Prevention of marginalisation among young people focuses on individuals, with structural issues overlooked

The prevention of social exclusion and marginalisation among young people is based on employer needs, casting on the sidelines broader societal problems that engender marginalisation.

Katariina Mertanen investigates in her doctoral thesis youth policies aimed at preventing exclusion and marginalisation as well the education and training targeted at young people.

“The expectations and assumptions directed at young people are contradictory. On the one hand, they are considered free and courageous hopes for the future, on the other they are seen as immature, inadequate, impulsive and even dangerous,” Mertanen says.

Employability receives too much attention in youth policy

The discussion on exclusion and marginalisation invariably indicates young people as the source of the problem. Both on the EU level and in Finland, attempts to prevent youth marginalisation are made by making the behaviour of young people increasingly employable. References are made to young people at risk of being marginalised, meaning those who are outside professional life and education, at whom measures are targeted to make them eligible for the job market as quickly as possible.

According to Katariina Mertanen, the concept of ‘Not in Education, Employment or Training’ (NEET) used to describe in politics the risk of exclusion and marginalisation for young people obscures the societal and structural mechanisms associated with marginalisation, which may promote inequality to a substantial degree.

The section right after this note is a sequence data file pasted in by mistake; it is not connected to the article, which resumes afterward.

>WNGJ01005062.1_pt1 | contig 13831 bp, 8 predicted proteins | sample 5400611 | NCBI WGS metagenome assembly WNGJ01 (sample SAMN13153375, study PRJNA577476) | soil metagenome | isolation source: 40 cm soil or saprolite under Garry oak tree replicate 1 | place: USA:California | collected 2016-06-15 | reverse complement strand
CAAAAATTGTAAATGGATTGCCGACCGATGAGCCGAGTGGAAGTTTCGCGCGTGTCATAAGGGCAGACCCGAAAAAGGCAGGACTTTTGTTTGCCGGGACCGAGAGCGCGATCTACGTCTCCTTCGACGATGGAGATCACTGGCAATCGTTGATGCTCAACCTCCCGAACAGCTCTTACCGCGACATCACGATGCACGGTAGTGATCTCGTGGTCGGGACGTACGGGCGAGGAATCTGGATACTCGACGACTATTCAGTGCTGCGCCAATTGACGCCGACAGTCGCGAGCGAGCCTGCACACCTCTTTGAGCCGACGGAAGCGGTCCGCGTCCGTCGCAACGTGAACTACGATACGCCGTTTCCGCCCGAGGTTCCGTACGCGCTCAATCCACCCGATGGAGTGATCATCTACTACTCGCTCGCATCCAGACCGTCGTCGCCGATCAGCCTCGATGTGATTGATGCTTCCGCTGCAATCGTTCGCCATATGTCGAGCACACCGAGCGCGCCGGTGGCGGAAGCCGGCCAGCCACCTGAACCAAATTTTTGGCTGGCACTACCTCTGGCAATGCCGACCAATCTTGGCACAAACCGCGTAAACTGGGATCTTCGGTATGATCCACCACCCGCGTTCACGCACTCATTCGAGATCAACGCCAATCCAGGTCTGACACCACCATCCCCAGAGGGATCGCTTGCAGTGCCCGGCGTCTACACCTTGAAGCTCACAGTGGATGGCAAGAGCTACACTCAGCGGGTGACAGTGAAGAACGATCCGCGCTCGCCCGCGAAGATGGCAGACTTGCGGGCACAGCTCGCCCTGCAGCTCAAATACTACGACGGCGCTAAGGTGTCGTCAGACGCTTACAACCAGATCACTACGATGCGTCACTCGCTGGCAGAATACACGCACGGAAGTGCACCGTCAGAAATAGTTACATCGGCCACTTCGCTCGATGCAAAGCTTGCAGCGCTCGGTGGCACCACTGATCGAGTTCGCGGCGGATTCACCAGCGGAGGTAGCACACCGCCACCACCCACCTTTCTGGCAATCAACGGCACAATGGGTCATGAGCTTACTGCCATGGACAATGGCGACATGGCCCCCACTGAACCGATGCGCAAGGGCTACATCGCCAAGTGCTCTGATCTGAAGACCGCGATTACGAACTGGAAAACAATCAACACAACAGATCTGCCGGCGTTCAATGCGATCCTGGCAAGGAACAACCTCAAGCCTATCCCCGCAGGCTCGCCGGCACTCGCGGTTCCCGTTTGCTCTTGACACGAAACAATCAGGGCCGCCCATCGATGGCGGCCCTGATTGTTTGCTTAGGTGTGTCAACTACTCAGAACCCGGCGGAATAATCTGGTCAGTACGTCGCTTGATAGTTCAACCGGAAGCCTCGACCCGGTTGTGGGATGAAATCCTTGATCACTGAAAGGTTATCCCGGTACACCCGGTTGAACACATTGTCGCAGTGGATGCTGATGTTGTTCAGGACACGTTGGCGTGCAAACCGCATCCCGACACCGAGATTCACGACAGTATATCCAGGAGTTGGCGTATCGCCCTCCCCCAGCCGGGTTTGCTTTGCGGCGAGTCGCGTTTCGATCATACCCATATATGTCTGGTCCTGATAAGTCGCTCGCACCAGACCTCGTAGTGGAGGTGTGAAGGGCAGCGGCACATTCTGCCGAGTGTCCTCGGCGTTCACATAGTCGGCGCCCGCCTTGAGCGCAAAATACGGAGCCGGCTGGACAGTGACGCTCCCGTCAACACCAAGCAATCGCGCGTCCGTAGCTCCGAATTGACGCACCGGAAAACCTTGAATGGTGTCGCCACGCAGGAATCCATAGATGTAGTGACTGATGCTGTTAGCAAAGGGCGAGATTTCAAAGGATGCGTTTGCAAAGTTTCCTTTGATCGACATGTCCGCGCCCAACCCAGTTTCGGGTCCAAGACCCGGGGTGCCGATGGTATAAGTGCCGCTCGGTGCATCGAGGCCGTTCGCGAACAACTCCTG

Mertanen works in the CoSupport research project funded by the Academy of Finland, which refers to excluding and marginalising instead of exclusion and marginalisation.

“If economic indicators alone are used to measure exclusion and marginalisation, no consideration is given to societal structures and structures that increase inequality, such as poverty, racism and other marginalisation targeted at young people, which regenerate marginalisation.”

Employability reduced to the knowledge, skills and attitudes of individuals

Skills associated with finding employment refer not only to the knowledge needed in professional life. In addition to such knowledge, the focus in educating young people is on coaching them in appropriate behaviour, attitudes, character traits and emotions. Mertanen calls this therapisation.

Therapisation means that societal mechanisms that increase inequality are perceived to originate in the psychological traits of individuals. According to the doctoral thesis, this, in turn, results in youth unemployment and educational deficiencies being resolved primarily by altering and guiding individual behaviour. Instead of changing the behaviour of young individuals, attention should be paid to the factors that cause marginalisation and inequality. Applying a broader understanding of society and structures in education and other support systems would reduce the currently prevailing enormous pressure and demands of self-responsibility directed at young people.

Katariina Mertanen defended her doctoral thesis entitled ‘Not a Single One Left Behind. Governing the ‘youth problem’ in youth policies and youth policy implementations’  on 26 November at the Faculty of Educational Sciences, University of Helsinki.